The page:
Pinnacle Studio Ultimate 12
Feature for feature, Studio Ultimate 12 gives you more tools than any other video editor, but some problems detract from its versatility.
- Many features for the money, Easy to learn
- Minor instability, Sometimes sluggish
Studio Ultimate 12 has more features than any other consumer-level video editor, but I still prefer Adobe Premiere Elements 4 because of its more elegant interface and superior stability. (That product doesn't yet support AVCHD editing, however.)
Price$ 129.99 (AUD)
Standard-definition video is going the way of the HD DVD player — or is it? TVs have gone high-def in a big way, but YouTube and other online venues continue to serve standard definition. Pinnacle's Studio Ultimate 12 video-editing software tries to maximise its appeal by adding Blu-ray disc, Flash video and direct-to-YouTube support.
The previous version of Studio Ultimate let users import footage in the Advanced Video Codec High Definition (AVCHD) and High Definition Video (HDV) formats, and create HD-DVD discs. Studio Ultimate 12 drops HD-DVD in favor of Blu-ray Disc authoring, with tools that include animated menus. The basic version of Studio does not support AVCHD or HDV importation; the more expensive Plus and Ultimate versions do. Studio performed sluggishly with AVCHD files on both systems that I used with it.
The first Blu-ray discs I created wouldn't play in an older Blu-ray player, but they worked fine in a newer model, the Panasonic DMP-30K. The reason: The newer player recognised discs burned in AVCHD format, whereas the older one didn't; you can, however, change Studio Ultimate's settings to create discs for older models of Blu-ray players.
Studio Ultimate 12 lets you export videos directly to YouTube. Studio 11 supported Yahoo Video or Pinnacle's own video-sharing site; though you can upload to Yahoo with Studio 12, uploading to Pinnacle's site is no longer an option. The YouTube uploads have just one quality setting — which is understandable, since YouTube has a single upload setting.
Once they're uploaded to YouTube, however, you can view clips in "high quality" or "standard quality". I've found that, the higher the quality before I upload videos, the better the YouTube-compressed versions turn out to be. My best results came when I uploaded a high-quality Flash video to YouTube.
A new feature, Pinnacle Montage, provides 11 themes and 80 templates that you can use to add effects such as menus of moving frames with video, animated text, and graphics. Some of the Montage options are snazzy, but few of them allow any customisation. For example, you can specify multiple moving frames, but you can't alter the frames' dimensions, and you can't adjust how quickly they appear and disappear.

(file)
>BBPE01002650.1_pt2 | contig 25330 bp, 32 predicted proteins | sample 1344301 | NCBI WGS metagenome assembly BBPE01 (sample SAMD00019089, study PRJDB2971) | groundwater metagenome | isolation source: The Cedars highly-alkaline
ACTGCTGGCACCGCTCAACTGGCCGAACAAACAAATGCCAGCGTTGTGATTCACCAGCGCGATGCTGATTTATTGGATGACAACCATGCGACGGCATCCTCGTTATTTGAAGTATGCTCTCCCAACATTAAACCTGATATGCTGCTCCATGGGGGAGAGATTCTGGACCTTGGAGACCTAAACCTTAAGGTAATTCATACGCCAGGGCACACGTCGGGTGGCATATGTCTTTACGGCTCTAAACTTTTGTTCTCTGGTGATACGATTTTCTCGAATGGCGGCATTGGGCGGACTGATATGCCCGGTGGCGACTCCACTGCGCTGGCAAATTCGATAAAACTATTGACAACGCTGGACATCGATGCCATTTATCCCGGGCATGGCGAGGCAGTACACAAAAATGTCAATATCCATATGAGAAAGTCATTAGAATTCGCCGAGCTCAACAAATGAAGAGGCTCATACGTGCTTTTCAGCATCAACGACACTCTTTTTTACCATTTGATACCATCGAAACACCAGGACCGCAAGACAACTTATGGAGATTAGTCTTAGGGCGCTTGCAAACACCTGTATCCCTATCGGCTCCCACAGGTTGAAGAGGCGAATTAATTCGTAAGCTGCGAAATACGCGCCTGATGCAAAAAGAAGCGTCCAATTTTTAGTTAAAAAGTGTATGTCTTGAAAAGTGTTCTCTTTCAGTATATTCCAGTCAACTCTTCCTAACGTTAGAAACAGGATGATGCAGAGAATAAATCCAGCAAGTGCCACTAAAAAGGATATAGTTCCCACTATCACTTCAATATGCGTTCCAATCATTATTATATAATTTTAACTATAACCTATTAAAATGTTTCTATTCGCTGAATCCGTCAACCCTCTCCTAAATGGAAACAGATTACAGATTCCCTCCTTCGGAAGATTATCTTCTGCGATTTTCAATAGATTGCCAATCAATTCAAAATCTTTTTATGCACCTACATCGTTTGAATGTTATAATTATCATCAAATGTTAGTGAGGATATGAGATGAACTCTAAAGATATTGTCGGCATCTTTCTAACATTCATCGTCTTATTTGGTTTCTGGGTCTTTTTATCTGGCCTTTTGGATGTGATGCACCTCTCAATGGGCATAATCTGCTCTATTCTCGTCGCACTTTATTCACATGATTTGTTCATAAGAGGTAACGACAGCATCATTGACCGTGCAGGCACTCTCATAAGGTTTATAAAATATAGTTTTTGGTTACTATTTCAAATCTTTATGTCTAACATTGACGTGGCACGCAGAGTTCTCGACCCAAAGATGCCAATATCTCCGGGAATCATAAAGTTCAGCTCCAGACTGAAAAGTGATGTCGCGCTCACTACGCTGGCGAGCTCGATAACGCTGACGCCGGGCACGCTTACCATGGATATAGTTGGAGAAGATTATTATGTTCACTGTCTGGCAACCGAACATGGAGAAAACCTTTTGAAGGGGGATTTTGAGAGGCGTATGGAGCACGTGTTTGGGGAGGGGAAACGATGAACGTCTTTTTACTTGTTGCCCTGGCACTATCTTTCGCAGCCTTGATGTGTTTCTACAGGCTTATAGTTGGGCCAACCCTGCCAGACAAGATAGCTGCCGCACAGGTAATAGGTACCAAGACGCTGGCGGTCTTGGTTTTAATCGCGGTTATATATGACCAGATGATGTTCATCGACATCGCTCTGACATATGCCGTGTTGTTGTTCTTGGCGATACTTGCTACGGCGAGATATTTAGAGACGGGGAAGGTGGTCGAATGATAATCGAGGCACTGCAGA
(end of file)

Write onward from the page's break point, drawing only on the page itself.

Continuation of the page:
Three new plug-in packages included with Studio Ultimate 12 confer varying benefits. The proDAD VitaScene plug-in contains a ton of neat transitions — blurs, spins, and so on — along with at least as many effects as the main Studio application has.
The Magic Bullet LooksBuilder SE plug-in has many powerful settings for customising the way clips look; but it doesn't let you set key frames, so you can't set points in the video to use in timing the intensity of an effect. And since you can't set an effect to strengthen gradually (for example), the effects sometimes produce rather amateurish results. (The plug-in requires a powerful graphics card to work: You can't install LooksBuilder SE on a system that relies on integrated graphics.)
Boris Graffiti, the third new plug-in, is designed for adding moving titles; its preset titles worked fine, and it has an extremely complex advanced mode for setting key frames. Unfortunately, you must use whatever interface the plug-ins require, rather than Studio's standard interface — so that's three different tools you have to learn. I would have much preferred that the tools be built into Studio itself.
A small but welcome new feature: If your designated drive runs out of space while you're outputting content to it, you can pause the operation. Regrettably, you can't pause output for such purposes as to check your e-mail without screwing things up — unlike with Corel VideoStudio 11. Though I experienced a few crashes with Studio 12, the application seemed more stable for me than past versions.
Join the PC World newsletter!
Most Popular Reviews
- 1 Synology DiskStation DS215j NAS device
- 2 Fitbit Charge wireless activity tracker
- 3 HP Stream 11 laptop
- 4 B&O BeoPlay A2 portable Bluetooth speaker
- 5 Acer Chromebook 11 (CB3-111)
Best Deals on GoodGearGuide
Latest News Articles
- Google Now adds data from Lyft, Airbnb and many more apps
- Outlook app for Android and iOS boosts Microsoft's mobile comeback
- MIT randomizes tasks to speed massive multicore processors
- NEC aims at Big Data 'sweet spot' with new SAP Hana tool
- Uber will fight to keep its Boston ride data private
GGG Evaluation Team
First impression on unpacking the Q702 test unit was the solid feel and clean, minimalist styling.
For work use, Microsoft Word and Excel programs pre-installed on the device are adequate for preparing short documents.
The Fujitsu LifeBook UH574 allowed for great mobility without being obnoxiously heavy or clunky. Its twelve hours of battery life did not disappoint.
The screen was particularly good. It is bright and visible from most angles, however heat is an issue, particularly around the Windows button on the front, and on the back where the battery housing is located.
My first impression after unboxing the Q702 is that it is a nice looking unit. Styling is somewhat minimalist but very effective. The tablet part, once detached, has a nice weight, and no buttons or switches are located in awkward or intrusive positions.